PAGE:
Rosslynd PIGGOT b. 1958

 

Rosslynd Piggott was born in Frankston, Victoria and graduated with a Bachelor of Education (Art and Craft) from The University of Melbourne in 1980. Since then she has participated in many major solo and mixed exhibitions and projects including a residency in 1987 at the Australia Council Studio ‘Il Paretaio’ in Italy, and at Cité International des Arts, Paris in 1993. A certain delicacy and aspects of surrealism can be perceived in all of her work and often her focus is on flora, as with her entry for the 1991 Moet & Chandon awards. Flora is also a feature of the 1989 painting in The Holmes à Court Collection, The most beautiful plant. This depicts a single, voluptuous plant that seems to personify the abundance of all that is exotic, yet set in a vast, endless space.

 

In recent times, Rosslynd has experimented with new media. The two monumental digital prints seen in the Gallery's A Collection Survey exhibition were purchased from her series Tracing Sky and describe this shift, and the connections in her art. Rosslynd discusses these issues in her own words.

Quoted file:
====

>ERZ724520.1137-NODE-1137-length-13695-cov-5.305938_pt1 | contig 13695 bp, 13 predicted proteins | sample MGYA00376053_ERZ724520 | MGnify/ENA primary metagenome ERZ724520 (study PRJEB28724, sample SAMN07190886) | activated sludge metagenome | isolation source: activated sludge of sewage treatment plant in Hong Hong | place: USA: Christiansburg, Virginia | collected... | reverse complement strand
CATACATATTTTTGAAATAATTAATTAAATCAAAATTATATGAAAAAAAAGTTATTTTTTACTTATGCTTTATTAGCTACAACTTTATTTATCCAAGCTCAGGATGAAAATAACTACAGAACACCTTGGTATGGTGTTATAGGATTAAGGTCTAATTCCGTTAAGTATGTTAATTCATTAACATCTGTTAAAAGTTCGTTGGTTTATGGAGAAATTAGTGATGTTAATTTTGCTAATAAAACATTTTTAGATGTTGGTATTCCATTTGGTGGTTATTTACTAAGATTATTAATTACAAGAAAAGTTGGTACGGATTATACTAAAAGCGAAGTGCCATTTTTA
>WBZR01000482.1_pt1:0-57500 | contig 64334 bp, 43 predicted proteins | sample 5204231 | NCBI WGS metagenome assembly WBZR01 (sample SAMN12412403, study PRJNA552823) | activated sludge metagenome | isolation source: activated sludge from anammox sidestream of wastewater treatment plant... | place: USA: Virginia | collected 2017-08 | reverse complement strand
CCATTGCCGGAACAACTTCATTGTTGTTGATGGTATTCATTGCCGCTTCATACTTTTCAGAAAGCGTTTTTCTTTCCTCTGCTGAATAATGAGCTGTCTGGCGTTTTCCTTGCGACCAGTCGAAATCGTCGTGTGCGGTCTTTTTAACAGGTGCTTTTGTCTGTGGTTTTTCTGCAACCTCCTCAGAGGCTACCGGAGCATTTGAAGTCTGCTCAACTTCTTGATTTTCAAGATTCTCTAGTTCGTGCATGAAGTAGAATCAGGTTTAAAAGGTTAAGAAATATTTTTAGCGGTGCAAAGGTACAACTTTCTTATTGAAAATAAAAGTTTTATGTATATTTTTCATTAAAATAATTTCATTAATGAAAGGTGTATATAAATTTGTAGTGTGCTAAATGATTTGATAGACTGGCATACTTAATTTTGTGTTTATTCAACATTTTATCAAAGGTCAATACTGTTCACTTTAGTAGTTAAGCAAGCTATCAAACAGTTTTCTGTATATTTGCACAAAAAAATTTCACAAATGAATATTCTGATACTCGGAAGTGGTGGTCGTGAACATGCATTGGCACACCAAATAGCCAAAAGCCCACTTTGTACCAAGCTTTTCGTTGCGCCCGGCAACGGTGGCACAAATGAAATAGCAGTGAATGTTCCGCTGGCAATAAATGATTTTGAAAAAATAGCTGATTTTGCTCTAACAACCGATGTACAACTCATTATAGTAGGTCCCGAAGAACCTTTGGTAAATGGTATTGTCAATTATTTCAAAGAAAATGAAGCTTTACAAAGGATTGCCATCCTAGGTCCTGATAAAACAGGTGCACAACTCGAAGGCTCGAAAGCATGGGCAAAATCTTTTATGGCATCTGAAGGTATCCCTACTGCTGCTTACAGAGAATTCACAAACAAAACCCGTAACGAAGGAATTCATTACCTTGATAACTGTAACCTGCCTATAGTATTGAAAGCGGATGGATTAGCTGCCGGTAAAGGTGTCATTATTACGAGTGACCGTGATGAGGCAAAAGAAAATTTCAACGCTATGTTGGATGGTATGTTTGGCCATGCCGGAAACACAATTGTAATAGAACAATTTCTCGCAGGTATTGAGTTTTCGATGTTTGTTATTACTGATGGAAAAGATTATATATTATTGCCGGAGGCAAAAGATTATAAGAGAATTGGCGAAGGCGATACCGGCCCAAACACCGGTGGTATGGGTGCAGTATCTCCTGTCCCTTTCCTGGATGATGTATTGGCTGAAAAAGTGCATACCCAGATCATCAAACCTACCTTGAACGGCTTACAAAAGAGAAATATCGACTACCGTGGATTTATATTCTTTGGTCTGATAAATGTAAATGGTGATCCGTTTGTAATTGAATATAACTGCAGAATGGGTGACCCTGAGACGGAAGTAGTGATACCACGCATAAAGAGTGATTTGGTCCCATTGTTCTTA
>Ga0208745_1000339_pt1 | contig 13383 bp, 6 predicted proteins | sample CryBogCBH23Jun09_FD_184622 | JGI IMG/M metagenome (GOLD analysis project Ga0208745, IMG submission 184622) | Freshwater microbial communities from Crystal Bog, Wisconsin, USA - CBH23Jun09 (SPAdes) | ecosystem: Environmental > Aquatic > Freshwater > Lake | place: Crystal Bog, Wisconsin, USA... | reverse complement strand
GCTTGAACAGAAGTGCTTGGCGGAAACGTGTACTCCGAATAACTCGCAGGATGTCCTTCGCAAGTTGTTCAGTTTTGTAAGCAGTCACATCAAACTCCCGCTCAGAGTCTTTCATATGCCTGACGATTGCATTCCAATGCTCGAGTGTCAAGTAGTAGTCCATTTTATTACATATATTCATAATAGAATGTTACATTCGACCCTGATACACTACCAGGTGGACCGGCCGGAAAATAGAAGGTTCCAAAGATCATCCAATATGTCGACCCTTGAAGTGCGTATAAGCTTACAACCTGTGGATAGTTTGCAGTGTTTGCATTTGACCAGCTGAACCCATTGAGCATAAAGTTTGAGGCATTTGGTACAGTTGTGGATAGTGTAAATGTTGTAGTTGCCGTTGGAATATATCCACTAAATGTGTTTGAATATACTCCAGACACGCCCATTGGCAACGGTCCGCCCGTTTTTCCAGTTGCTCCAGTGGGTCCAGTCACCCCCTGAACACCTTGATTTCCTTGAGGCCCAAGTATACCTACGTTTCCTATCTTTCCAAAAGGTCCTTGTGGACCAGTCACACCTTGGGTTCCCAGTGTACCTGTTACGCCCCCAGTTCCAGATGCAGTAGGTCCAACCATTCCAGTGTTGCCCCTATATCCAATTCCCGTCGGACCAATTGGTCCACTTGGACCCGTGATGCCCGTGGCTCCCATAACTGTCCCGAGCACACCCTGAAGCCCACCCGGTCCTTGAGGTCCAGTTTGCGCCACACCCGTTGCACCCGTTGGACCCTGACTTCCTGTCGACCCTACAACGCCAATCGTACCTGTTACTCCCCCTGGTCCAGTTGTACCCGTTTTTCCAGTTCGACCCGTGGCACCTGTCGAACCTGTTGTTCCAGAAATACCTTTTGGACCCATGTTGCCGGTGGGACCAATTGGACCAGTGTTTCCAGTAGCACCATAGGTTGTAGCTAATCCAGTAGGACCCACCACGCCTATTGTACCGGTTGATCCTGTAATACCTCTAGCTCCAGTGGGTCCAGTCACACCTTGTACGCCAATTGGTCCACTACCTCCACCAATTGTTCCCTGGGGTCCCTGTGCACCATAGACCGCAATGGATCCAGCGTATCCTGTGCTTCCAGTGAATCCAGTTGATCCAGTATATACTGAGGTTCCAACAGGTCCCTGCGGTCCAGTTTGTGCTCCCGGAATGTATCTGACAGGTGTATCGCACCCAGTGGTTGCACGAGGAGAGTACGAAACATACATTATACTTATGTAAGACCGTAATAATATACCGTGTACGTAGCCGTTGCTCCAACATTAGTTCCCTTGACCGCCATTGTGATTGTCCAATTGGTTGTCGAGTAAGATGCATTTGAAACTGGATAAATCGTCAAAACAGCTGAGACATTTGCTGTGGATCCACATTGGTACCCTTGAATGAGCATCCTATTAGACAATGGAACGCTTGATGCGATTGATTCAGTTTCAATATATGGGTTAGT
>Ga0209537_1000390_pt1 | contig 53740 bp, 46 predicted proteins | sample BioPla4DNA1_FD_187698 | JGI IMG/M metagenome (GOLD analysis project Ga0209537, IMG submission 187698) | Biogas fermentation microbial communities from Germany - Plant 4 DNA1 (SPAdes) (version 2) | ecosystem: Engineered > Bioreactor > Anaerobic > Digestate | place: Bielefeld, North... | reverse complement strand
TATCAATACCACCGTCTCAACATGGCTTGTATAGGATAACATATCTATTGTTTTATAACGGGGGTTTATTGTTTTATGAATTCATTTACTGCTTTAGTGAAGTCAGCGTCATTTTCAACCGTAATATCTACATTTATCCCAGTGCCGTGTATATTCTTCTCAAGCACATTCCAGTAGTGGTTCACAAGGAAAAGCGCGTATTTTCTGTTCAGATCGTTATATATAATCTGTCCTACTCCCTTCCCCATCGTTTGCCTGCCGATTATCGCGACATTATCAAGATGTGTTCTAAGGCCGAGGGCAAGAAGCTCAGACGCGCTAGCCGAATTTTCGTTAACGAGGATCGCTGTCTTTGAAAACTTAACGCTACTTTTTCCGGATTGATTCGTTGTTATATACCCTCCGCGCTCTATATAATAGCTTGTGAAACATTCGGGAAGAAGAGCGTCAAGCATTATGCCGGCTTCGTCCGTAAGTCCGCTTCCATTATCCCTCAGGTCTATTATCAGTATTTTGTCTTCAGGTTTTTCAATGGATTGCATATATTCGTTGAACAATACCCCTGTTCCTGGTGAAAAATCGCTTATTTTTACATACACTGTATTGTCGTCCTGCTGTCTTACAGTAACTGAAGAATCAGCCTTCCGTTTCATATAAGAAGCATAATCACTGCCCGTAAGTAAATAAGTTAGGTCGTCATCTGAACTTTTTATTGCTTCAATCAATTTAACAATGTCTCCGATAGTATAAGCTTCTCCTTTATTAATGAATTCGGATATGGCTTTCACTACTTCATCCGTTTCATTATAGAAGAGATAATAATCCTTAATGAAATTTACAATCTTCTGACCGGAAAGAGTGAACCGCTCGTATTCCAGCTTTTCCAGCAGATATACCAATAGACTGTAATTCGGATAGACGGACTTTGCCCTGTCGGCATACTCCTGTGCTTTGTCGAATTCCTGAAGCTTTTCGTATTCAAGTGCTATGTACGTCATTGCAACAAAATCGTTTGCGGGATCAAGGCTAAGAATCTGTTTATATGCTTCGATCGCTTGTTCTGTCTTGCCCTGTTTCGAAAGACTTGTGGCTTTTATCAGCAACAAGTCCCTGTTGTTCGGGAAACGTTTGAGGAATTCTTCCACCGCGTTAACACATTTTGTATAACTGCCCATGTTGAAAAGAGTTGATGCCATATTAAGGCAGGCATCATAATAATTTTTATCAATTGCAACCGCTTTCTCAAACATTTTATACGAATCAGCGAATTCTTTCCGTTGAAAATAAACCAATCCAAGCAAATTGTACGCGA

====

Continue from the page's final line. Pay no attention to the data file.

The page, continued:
"Tracing Sky is a series of digital inkjet prints starting from a film of very casual photographs I shot at the sky from my backyard in Melbourne. Needing to test a new camera before I went on a trip to Japan, I just went outside, looked up and shot! The results were surprisingly gorgeous, dramatic, vaporous, mysterious images of the space up there!

 

I have often dealt with the notion of endless space in my paintings, but not so pictorially as in these photographic images. Yet, I feel these images manage to slip into the painterly space and an unfixed space, through their blurred and broad ‘pixelled’ surface.

 

The photos were scanned into a computer world, enlarged and added onto (in much the same way as with my painting) with devices or motifs, in a single gesture. The thread across the sky becomes a kind of reassuring device for immeasurable space. Other devices such as deep black circles and blurred white windows become spaces into voids and Emptiness – as understood in a Buddhist context – the inherent non-existence of things. These spaces then picture this interface between our humanness and the big space/home where we come and go."

Rosslynd Piggot 14/8/2002